The HEARTH Act governs most of the federal assistance that communities receive to address homelessness. When the HEARTH Act was signed in 2009, it included a provision that communities would be required to develop and implement a coordinated access and assessment system for shelter, rapid rehousing, prevention, transitional housing and permanent supportive housing.
Successful coordinated access processes can help communities move toward their goal of ending homelessness by matching people with the housing and support they need and connecting them to those resources quickly. Coordinated access can:
- Help unclog the system by moving people more quickly through the referral process.
- Reduce duplication of efforts and help serve clients better.
- Assist communities with ending chronic homelessness by sparking conversations about targeting the most expensive resources to those that have been homeless the longest.
Successful coordinated access requires the participation of all housing and service providers in the community, making it critical that organizations involved in supportive housing projects:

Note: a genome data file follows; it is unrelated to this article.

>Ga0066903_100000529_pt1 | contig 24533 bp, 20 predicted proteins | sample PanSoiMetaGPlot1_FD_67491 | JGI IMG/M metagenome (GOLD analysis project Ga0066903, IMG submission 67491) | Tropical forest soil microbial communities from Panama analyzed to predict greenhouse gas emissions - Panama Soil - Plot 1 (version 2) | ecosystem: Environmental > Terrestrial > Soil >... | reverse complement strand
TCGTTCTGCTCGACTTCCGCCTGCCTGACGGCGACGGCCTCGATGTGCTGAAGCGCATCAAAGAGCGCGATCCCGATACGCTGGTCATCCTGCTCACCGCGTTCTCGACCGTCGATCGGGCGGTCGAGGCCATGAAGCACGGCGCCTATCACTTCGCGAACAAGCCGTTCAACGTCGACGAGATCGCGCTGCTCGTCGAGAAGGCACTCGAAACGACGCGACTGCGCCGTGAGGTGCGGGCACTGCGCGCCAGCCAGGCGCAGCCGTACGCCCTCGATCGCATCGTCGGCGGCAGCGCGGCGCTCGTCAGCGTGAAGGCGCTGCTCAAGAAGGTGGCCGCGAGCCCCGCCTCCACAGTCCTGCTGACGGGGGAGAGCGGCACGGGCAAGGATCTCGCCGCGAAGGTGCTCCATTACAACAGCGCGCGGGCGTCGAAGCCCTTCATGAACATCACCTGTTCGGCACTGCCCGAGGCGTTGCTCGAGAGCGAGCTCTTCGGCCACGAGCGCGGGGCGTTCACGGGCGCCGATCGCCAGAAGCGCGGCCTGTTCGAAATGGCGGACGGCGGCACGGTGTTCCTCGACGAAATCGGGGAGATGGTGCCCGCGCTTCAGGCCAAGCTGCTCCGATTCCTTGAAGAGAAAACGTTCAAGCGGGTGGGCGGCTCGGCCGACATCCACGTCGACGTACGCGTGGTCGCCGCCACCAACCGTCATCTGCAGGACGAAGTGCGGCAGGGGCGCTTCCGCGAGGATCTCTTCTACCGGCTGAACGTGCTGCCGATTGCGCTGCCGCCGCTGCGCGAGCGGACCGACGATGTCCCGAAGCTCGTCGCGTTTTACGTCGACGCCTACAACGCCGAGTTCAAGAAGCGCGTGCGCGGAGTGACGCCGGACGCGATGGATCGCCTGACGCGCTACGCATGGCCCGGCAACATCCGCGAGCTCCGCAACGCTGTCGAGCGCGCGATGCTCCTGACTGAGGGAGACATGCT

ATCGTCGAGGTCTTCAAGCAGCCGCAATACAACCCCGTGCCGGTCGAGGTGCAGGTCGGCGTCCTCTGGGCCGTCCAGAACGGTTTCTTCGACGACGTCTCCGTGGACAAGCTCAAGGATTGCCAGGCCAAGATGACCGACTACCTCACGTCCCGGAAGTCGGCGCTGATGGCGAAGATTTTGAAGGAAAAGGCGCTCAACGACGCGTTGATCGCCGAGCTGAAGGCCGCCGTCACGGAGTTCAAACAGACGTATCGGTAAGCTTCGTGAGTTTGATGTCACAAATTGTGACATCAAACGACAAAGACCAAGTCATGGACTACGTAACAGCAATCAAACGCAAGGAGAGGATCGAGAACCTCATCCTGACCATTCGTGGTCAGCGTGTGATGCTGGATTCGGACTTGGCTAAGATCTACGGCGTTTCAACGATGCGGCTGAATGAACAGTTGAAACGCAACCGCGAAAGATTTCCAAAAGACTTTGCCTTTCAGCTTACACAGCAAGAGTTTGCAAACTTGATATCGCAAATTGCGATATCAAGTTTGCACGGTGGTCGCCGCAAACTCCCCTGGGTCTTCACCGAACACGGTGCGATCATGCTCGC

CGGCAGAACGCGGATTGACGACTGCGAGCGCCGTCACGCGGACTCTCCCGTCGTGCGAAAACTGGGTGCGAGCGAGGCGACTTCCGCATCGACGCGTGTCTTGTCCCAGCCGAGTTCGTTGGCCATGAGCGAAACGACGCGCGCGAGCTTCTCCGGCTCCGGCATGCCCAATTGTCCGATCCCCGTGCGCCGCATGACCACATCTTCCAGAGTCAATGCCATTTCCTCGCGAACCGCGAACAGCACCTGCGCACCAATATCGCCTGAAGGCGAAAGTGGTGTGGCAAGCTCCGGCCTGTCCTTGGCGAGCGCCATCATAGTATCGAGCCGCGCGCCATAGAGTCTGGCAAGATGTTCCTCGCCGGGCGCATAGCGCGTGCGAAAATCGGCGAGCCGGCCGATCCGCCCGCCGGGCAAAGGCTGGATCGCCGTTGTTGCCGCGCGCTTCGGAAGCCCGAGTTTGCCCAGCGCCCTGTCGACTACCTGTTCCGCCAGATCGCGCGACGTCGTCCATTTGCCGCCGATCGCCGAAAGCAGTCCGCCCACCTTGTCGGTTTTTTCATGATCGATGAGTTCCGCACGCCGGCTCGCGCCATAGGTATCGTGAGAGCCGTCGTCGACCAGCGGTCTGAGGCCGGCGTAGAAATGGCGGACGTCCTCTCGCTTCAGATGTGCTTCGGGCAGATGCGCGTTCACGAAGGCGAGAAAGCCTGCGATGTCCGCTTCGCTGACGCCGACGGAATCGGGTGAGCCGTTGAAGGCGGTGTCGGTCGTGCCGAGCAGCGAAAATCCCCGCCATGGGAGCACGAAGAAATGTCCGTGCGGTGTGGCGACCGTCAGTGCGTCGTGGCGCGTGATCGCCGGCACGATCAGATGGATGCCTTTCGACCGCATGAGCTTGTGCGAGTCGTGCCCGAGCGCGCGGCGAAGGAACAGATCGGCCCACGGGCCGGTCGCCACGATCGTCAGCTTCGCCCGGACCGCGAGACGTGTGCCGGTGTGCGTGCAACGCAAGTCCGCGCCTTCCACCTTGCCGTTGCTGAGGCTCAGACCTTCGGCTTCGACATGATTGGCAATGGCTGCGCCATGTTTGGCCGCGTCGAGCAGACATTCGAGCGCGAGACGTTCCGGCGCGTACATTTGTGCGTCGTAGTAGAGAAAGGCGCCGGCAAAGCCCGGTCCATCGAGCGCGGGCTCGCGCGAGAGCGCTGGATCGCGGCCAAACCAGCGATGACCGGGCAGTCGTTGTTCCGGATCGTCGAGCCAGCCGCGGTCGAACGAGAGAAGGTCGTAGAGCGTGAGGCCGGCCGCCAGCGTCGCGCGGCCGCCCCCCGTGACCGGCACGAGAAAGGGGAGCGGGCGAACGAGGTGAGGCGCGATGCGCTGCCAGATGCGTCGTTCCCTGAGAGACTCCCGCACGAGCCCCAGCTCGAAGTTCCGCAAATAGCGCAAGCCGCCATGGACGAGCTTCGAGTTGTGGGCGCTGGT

- Participate in a designated community process to coordinate access to housing, including the use of coordinated referrals and triage, common applications, common entrance criteria and centralized wait-lists. If the community does not have coordinated access to housing, the supportive housing project partners clearly communicate the referral and application process to the entire community.
- Participate in or lead efforts to ensure that community application processes, documentation of eligibility and intake processes are streamlined and efficient, so that applicants are not asked for the same information on multiple occasions.
- Prioritize persons that community data identify as having a high need for services (such as a high vulnerability index score) or frequently utilizing crisis systems (frequent users) for all available units.